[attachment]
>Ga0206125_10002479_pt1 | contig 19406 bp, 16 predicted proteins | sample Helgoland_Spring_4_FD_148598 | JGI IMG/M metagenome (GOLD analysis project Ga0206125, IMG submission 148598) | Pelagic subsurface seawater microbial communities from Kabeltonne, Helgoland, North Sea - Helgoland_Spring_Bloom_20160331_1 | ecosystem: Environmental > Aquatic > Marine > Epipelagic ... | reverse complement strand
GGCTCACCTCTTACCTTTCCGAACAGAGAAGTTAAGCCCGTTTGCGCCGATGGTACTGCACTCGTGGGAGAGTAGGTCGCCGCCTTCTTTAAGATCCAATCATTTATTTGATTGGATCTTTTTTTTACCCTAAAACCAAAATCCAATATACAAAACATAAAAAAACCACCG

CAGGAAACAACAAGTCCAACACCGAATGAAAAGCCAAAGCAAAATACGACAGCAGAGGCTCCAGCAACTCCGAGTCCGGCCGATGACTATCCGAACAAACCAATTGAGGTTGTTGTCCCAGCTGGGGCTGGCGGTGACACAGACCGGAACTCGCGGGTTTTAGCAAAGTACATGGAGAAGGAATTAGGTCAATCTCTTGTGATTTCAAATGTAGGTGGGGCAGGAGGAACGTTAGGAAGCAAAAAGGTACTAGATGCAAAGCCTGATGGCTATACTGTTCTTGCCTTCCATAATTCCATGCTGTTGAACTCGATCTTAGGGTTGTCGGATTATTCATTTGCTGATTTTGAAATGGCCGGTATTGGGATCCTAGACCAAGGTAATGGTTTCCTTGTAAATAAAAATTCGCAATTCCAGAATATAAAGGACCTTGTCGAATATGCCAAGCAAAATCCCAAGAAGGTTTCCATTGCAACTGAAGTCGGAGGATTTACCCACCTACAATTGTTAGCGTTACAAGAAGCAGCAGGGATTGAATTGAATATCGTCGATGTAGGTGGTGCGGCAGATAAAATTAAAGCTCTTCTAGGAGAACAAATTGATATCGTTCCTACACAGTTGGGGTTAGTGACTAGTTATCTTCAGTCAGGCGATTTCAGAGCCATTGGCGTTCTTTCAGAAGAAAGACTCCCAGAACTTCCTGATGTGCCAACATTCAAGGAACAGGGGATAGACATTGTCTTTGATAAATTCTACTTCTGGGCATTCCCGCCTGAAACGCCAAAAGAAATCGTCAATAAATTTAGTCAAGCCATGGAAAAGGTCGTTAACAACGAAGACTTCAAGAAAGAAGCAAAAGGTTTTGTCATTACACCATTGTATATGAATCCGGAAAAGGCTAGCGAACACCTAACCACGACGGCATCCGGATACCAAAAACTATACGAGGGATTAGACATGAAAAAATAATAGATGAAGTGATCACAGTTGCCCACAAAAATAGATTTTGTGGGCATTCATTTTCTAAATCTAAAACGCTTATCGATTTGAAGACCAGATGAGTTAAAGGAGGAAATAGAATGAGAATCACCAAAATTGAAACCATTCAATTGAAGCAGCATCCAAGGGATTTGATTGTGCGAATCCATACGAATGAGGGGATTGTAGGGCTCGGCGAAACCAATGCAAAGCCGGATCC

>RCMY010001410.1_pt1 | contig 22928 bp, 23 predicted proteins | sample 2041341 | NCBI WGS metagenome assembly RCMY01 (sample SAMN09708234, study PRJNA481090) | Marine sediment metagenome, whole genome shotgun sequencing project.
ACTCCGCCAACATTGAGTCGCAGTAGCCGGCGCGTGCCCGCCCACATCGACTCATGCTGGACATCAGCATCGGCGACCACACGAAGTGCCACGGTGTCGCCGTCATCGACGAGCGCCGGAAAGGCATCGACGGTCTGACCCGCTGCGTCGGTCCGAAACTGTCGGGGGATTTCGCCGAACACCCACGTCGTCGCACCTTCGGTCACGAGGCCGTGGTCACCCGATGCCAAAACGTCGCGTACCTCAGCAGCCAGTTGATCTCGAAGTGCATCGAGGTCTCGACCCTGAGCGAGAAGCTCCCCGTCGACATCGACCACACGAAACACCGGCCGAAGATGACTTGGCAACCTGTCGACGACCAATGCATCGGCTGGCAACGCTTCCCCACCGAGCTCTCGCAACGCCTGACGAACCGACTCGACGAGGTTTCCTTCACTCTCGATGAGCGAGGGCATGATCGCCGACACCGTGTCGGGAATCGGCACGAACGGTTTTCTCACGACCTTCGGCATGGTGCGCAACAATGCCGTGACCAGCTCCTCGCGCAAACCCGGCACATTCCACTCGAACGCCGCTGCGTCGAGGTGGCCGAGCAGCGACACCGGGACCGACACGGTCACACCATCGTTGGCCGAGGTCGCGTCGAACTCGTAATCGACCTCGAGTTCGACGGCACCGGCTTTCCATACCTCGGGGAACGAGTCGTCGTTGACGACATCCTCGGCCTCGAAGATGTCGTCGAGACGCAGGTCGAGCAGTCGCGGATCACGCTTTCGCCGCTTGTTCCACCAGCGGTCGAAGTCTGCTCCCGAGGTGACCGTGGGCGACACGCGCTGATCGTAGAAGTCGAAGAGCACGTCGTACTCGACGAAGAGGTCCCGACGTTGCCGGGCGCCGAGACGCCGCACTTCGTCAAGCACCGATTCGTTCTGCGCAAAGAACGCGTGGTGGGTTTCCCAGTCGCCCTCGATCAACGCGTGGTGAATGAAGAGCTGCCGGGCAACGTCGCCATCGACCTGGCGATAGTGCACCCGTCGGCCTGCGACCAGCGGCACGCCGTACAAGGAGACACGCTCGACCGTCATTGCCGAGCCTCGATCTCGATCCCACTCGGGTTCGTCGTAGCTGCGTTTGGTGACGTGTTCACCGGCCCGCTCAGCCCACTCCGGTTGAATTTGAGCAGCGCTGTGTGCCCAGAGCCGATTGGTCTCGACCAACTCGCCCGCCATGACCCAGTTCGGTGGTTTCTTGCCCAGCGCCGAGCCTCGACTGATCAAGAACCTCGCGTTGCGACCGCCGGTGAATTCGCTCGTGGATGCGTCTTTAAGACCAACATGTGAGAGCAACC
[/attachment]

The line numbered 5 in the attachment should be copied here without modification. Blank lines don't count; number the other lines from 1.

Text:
ACTCCGCCAACATTGAGTCGCAGTAGCCGGCGCGTGCCCGCCCACATCGACTCATGCTGGACATCAGCATCGGCGACCACACGAAGTGCCACGGTGTCGCCGTCATCGACGAGCGCCGGAAAGGCATCGACGGTCTGACCCGCTGCGTCGGTCCGAAACTGTCGGGGGATTTCGCCGAACACCCACGTCGTCGCACCTTCGGTCACGAGGCCGTGGTCACCCGATGCCAAAACGTCGCGTACCTCAGCAGCCAGTTGATCTCGAAGTGCATCGAGGTCTCGACCCTGAGCGAGAAGCTCCCCGTCGACATCGACCACACGAAACACCGGCCGAAGATGACTTGGCAACCTGTCGACGACCAATGCATCGGCTGGCAACGCTTCCCCACCGAGCTCTCGCAACGCCTGACGAACCGACTCGACGAGGTTTCCTTCACTCTCGATGAGCGAGGGCATGATCGCCGACACCGTGTCGGGAATCGGCACGAACGGTTTTCTCACGACCTTCGGCATGGTGCGCAACAATGCCGTGACCAGCTCCTCGCGCAAACCCGGCACATTCCACTCGAACGCCGCTGCGTCGAGGTGGCCGAGCAGCGACACCGGGACCGACACGGTCACACCATCGTTGGCCGAGGTCGCGTCGAACTCGTAATCGACCTCGAGTTCGACGGCACCGGCTTTCCATACCTCGGGGAACGAGTCGTCGTTGACGACATCCTCGGCCTCGAAGATGTCGTCGAGACGCAGGTCGAGCAGTCGCGGATCACGCTTTCGCCGCTTGTTCCACCAGCGGTCGAAGTCTGCTCCCGAGGTGACCGTGGGCGACACGCGCTGATCGTAGAAGTCGAAGAGCACGTCGTACTCGACGAAGAGGTCCCGACGTTGCCGGGCGCCGAGACGCCGCACTTCGTCAAGCACCGATTCGTTCTGCGCAAAGAACGCGTGGTGGGTTTCCCAGTCGCCCTCGATCAACGCGTGGTGAATGAAGAGCTGCCGGGCAACGTCGCCATCGACCTGGCGATAGTGCACCCGTCGGCCTGCGACCAGCGGCACGCCGTACAAGGAGACACGCTCGACCGTCATTGCCGAGCCTCGATCTCGATCCCACTCGGGTTCGTCGTAGCTGCGTTTGGTGACGTGTTCACCGGCCCGCTCAGCCCACTCCGGTTGAATTTGAGCAGCGCTGTGTGCCCAGAGCCGATTGGTCTCGACCAACTCGCCCGCCATGACCCAGTTCGGTGGTTTCTTGCCCAGCGCCGAGCCTCGACTGATCAAGAACCTCGCGTTGCGACCGCCGGTGAATTCGCTCGTGGATGCGTCTTTAAGACCAACATGTGAGAGCAACC